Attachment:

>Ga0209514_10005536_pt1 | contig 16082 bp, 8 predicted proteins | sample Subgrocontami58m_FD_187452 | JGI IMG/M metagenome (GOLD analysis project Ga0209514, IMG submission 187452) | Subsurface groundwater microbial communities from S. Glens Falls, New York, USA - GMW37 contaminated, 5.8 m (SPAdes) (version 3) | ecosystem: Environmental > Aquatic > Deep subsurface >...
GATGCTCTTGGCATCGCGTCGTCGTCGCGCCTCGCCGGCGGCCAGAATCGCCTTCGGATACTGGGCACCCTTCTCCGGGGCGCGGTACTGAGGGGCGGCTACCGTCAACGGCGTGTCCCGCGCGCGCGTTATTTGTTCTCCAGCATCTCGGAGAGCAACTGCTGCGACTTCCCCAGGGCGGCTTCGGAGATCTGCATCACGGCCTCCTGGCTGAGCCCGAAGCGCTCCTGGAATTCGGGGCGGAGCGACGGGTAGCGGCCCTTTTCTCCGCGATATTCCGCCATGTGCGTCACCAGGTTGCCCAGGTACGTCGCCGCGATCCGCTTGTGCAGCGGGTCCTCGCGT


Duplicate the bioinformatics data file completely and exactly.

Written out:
>Ga0209514_10005536_pt1 | contig 16082 bp, 8 predicted proteins | sample Subgrocontami58m_FD_187452 | JGI IMG/M metagenome (GOLD analysis project Ga0209514, IMG submission 187452) | Subsurface groundwater microbial communities from S. Glens Falls, New York, USA - GMW37 contaminated, 5.8 m (SPAdes) (version 3) | ecosystem: Environmental > Aquatic > Deep subsurface >...
GATGCTCTTGGCATCGCGTCGTCGTCGCGCCTCGCCGGCGGCCAGAATCGCCTTCGGATACTGGGCACCCTTCTCCGGGGCGCGGTACTGAGGGGCGGCTACCGTCAACGGCGTGTCCCGCGCGCGCGTTATTTGTTCTCCAGCATCTCGGAGAGCAACTGCTGCGACTTCCCCAGGGCGGCTTCGGAGATCTGCATCACGGCCTCCTGGCTGAGCCCGAAGCGCTCCTGGAATTCGGGGCGGAGCGACGGGTAGCGGCCCTTTTCTCCGCGATATTCCGCCATGTGCGTCACCAGGTTGCCCAGGTACGTCGCCGCGATCCGCTTGTGCAGCGGGTCCTCGCGT